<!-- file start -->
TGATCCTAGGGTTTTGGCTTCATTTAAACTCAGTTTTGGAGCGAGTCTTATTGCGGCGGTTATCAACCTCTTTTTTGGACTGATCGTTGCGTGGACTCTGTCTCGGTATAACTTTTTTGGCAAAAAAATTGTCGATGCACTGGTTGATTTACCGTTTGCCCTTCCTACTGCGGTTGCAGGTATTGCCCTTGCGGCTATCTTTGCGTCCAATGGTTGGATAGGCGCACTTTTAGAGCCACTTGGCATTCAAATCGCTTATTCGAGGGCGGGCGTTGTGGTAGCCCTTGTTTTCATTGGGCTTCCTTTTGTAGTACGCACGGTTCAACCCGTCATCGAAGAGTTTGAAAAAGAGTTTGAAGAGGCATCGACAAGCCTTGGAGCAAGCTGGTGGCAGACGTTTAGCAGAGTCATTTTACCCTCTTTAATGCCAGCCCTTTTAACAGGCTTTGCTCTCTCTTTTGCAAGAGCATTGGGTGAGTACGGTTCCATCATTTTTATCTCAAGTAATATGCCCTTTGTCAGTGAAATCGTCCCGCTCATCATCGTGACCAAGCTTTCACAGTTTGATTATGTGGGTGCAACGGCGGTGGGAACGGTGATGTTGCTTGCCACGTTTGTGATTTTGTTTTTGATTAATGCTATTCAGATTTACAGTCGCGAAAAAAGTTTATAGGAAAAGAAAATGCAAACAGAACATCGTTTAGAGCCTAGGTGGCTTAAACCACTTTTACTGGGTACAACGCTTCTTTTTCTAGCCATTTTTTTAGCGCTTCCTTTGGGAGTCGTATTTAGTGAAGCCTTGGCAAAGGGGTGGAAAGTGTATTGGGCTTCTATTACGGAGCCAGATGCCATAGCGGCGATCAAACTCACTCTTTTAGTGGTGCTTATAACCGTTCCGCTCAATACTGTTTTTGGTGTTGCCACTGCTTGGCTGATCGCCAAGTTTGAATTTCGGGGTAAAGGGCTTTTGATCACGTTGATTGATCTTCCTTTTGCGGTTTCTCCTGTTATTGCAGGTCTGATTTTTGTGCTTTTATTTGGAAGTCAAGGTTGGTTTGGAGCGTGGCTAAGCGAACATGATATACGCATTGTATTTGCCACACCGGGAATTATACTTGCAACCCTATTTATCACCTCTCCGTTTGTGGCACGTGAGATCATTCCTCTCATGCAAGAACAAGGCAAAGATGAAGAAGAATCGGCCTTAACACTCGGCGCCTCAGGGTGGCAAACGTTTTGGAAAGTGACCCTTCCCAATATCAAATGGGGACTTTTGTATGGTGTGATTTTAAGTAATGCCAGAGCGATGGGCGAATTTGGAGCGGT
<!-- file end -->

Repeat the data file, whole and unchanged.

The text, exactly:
TGATCCTAGGGTTTTGGCTTCATTTAAACTCAGTTTTGGAGCGAGTCTTATTGCGGCGGTTATCAACCTCTTTTTTGGACTGATCGTTGCGTGGACTCTGTCTCGGTATAACTTTTTTGGCAAAAAAATTGTCGATGCACTGGTTGATTTACCGTTTGCCCTTCCTACTGCGGTTGCAGGTATTGCCCTTGCGGCTATCTTTGCGTCCAATGGTTGGATAGGCGCACTTTTAGAGCCACTTGGCATTCAAATCGCTTATTCGAGGGCGGGCGTTGTGGTAGCCCTTGTTTTCATTGGGCTTCCTTTTGTAGTACGCACGGTTCAACCCGTCATCGAAGAGTTTGAAAAAGAGTTTGAAGAGGCATCGACAAGCCTTGGAGCAAGCTGGTGGCAGACGTTTAGCAGAGTCATTTTACCCTCTTTAATGCCAGCCCTTTTAACAGGCTTTGCTCTCTCTTTTGCAAGAGCATTGGGTGAGTACGGTTCCATCATTTTTATCTCAAGTAATATGCCCTTTGTCAGTGAAATCGTCCCGCTCATCATCGTGACCAAGCTTTCACAGTTTGATTATGTGGGTGCAACGGCGGTGGGAACGGTGATGTTGCTTGCCACGTTTGTGATTTTGTTTTTGATTAATGCTATTCAGATTTACAGTCGCGAAAAAAGTTTATAGGAAAAGAAAATGCAAACAGAACATCGTTTAGAGCCTAGGTGGCTTAAACCACTTTTACTGGGTACAACGCTTCTTTTTCTAGCCATTTTTTTAGCGCTTCCTTTGGGAGTCGTATTTAGTGAAGCCTTGGCAAAGGGGTGGAAAGTGTATTGGGCTTCTATTACGGAGCCAGATGCCATAGCGGCGATCAAACTCACTCTTTTAGTGGTGCTTATAACCGTTCCGCTCAATACTGTTTTTGGTGTTGCCACTGCTTGGCTGATCGCCAAGTTTGAATTTCGGGGTAAAGGGCTTTTGATCACGTTGATTGATCTTCCTTTTGCGGTTTCTCCTGTTATTGCAGGTCTGATTTTTGTGCTTTTATTTGGAAGTCAAGGTTGGTTTGGAGCGTGGCTAAGCGAACATGATATACGCATTGTATTTGCCACACCGGGAATTATACTTGCAACCCTATTTATCACCTCTCCGTTTGTGGCACGTGAGATCATTCCTCTCATGCAAGAACAAGGCAAAGATGAAGAAGAATCGGCCTTAACACTCGGCGCCTCAGGGTGGCAAACGTTTTGGAAAGTGACCCTTCCCAATATCAAATGGGGACTTTTGTATGGTGTGATTTTAAGTAATGCCAGAGCGATGGGCGAATTTGGAGCGGT